It's time to declare independence from media messages that tell us we're ugly if we don't look like the "flawless" images of celebrities on the screen and in the magazines. It's time to stop buying into the manipulation and stop wasting time trying to chase an illusion that doesn't even exist.


It's time to declare independence from the belief that having the perfect body will make us worthy of love and respect. We're already worthy of love and respect in the bodies we have now -- no amount of weight loss or plastic surgery will increase our value.


It's time to declare independence from dieting, from deprivation, from seeing food as the enemy. The American weight loss industry makes nearly $60 billion a year trying to convince us that we're not good enough -- if diets worked, would they be this profitable? It's time to stop contributing to their false sense of hope.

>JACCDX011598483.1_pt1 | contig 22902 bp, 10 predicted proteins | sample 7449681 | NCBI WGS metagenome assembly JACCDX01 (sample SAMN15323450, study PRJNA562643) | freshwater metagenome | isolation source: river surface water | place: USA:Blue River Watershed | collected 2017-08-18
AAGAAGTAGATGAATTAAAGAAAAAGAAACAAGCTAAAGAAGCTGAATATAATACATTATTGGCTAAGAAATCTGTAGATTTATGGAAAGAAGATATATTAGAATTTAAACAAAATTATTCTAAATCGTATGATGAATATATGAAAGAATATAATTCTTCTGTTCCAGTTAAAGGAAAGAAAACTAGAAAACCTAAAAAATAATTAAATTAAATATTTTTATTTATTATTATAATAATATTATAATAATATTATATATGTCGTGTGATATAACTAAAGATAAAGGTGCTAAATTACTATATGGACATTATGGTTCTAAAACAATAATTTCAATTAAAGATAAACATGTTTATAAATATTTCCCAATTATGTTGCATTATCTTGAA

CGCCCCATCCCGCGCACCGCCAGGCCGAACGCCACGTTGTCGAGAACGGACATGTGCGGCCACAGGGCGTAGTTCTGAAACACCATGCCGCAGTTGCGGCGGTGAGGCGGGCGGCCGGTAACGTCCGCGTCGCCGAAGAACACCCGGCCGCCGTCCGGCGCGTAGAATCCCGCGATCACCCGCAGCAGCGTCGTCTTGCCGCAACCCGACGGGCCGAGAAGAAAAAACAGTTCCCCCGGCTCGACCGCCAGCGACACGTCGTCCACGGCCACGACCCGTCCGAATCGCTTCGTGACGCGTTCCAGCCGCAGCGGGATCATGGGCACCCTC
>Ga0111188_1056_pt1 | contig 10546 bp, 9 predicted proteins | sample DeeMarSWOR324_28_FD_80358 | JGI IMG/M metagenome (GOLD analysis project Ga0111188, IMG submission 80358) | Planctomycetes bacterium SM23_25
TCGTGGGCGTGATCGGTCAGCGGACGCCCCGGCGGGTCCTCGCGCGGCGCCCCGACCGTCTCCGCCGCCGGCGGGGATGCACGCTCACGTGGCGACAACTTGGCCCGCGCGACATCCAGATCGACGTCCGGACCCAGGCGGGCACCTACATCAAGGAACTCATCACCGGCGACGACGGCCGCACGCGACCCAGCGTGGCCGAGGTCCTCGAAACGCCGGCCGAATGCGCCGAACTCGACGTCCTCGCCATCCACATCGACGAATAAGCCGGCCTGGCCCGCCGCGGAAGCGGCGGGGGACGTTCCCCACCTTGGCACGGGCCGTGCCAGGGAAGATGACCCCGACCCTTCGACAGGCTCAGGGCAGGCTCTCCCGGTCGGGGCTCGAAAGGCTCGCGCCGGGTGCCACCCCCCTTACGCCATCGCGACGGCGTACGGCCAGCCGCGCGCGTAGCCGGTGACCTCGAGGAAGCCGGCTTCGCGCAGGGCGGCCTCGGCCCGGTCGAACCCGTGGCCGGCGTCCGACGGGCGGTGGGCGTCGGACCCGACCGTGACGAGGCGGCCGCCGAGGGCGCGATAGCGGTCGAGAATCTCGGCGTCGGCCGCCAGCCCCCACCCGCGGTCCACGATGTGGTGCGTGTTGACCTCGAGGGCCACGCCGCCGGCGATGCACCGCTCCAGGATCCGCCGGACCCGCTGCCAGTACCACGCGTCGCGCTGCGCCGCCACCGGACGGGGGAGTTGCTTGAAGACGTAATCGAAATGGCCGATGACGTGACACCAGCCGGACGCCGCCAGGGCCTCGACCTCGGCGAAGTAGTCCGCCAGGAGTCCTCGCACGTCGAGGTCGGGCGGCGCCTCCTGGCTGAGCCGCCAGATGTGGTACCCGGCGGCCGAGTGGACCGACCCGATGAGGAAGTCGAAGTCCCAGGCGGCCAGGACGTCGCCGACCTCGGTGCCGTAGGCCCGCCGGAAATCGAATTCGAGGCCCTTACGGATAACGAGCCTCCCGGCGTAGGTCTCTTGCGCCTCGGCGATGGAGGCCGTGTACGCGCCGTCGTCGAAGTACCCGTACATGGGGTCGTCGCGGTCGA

It's time to declare independence from body loathing, from looking at our bodies with disgust instead of love. It's time to appreciate all of the amazing things they do for us -- the jiggly arms that give great hugs, the flabby thighs that carry us through the park, the droopy breasts that fed a child, the wounded heart that still knows how to love, the exhausted brain that still manages to tell our lungs to breathe.


It's time to declare independence from spending so much time, energy, and money trying to fit into someone else's idea of whom we should be. It's time to put ourselves first, to focus on our own desires and do what we want instead of what's expected of us. It's time to trust our instincts and become someone we're proud of.